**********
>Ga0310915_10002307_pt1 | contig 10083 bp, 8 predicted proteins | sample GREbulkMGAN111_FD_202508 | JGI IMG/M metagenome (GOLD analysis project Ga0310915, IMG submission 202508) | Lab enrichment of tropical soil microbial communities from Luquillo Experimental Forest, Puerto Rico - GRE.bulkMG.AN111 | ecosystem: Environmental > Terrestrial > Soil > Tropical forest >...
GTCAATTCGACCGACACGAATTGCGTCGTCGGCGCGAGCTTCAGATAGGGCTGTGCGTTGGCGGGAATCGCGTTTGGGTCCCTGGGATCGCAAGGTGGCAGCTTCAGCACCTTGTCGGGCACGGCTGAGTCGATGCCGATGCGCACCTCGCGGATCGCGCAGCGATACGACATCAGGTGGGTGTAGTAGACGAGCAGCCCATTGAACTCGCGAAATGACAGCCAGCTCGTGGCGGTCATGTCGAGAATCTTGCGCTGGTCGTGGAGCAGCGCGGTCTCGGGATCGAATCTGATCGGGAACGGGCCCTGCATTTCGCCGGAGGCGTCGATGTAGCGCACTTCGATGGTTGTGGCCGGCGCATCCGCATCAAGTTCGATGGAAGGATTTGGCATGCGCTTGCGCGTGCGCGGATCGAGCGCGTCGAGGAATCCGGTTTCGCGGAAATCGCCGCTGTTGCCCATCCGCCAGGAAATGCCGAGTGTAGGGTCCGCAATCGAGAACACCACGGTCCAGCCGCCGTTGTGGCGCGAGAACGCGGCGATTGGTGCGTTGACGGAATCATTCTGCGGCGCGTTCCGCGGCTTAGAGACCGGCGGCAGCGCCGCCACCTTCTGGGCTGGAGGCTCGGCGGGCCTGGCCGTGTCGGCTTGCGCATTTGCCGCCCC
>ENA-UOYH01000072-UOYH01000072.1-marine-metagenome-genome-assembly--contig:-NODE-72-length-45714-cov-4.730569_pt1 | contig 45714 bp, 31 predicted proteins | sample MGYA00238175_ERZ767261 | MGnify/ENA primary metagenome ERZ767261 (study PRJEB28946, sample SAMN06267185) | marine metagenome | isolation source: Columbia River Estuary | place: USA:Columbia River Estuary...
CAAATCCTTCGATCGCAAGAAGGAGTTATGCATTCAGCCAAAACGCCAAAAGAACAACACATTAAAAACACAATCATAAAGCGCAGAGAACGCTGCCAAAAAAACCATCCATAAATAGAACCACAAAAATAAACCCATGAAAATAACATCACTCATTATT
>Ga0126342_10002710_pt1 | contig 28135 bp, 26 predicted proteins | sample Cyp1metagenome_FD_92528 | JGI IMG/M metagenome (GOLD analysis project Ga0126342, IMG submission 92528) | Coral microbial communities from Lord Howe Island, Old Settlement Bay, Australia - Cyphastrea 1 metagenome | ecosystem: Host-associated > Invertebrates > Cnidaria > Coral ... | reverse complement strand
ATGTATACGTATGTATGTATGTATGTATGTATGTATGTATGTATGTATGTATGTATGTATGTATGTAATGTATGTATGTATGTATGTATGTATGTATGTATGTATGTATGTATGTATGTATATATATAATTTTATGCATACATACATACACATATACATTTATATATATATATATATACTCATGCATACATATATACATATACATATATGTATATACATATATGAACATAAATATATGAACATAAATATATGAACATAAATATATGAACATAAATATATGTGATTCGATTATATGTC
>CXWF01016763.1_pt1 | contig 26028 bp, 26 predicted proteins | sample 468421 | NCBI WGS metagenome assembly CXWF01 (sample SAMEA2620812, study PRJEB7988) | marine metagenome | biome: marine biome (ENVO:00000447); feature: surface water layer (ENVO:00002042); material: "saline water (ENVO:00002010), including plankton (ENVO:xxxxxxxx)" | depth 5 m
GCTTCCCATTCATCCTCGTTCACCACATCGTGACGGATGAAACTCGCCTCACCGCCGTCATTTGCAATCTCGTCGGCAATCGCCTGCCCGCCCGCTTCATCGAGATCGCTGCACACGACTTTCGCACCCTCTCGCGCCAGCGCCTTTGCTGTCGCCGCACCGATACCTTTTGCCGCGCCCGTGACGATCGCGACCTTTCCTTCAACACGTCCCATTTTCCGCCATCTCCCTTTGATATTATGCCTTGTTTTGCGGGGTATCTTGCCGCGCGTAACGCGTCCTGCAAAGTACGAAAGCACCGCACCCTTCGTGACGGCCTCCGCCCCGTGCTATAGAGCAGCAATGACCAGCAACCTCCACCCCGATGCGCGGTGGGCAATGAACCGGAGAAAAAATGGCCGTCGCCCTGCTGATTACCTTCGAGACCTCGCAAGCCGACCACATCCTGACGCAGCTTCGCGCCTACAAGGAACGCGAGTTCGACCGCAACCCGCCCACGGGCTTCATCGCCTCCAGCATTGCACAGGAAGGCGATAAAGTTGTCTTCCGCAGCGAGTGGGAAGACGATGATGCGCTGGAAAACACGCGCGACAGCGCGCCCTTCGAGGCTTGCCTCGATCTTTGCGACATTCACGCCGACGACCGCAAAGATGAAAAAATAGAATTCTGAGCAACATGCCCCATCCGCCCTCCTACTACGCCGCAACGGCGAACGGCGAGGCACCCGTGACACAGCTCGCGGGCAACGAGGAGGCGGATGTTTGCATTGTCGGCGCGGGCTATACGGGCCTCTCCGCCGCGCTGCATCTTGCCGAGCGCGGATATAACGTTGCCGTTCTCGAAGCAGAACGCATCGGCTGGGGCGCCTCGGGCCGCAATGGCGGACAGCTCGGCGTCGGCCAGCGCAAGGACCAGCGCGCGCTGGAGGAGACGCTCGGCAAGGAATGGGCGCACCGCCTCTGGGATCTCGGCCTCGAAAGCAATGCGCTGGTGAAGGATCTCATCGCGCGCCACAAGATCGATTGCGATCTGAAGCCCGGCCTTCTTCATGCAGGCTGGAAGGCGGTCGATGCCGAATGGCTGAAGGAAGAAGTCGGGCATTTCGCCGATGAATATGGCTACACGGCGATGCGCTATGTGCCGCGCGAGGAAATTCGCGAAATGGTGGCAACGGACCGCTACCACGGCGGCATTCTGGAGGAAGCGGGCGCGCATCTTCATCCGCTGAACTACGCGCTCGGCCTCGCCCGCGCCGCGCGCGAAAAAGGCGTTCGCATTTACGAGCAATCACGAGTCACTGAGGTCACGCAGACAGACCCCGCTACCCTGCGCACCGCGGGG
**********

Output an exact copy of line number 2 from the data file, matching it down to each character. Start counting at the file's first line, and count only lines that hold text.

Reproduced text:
GTCAATTCGACCGACACGAATTGCGTCGTCGGCGCGAGCTTCAGATAGGGCTGTGCGTTGGCGGGAATCGCGTTTGGGTCCCTGGGATCGCAAGGTGGCAGCTTCAGCACCTTGTCGGGCACGGCTGAGTCGATGCCGATGCGCACCTCGCGGATCGCGCAGCGATACGACATCAGGTGGGTGTAGTAGACGAGCAGCCCATTGAACTCGCGAAATGACAGCCAGCTCGTGGCGGTCATGTCGAGAATCTTGCGCTGGTCGTGGAGCAGCGCGGTCTCGGGATCGAATCTGATCGGGAACGGGCCCTGCATTTCGCCGGAGGCGTCGATGTAGCGCACTTCGATGGTTGTGGCCGGCGCATCCGCATCAAGTTCGATGGAAGGATTTGGCATGCGCTTGCGCGTGCGCGGATCGAGCGCGTCGAGGAATCCGGTTTCGCGGAAATCGCCGCTGTTGCCCATCCGCCAGGAAATGCCGAGTGTAGGGTCCGCAATCGAGAACACCACGGTCCAGCCGCCGTTGTGGCGCGAGAACGCGGCGATTGGTGCGTTGACGGAATCATTCTGCGGCGCGTTCCGCGGCTTAGAGACCGGCGGCAGCGCCGCCACCTTCTGGGCTGGAGGCTCGGCGGGCCTGGCCGTGTCGGCTTGCGCATTTGCCGCCCC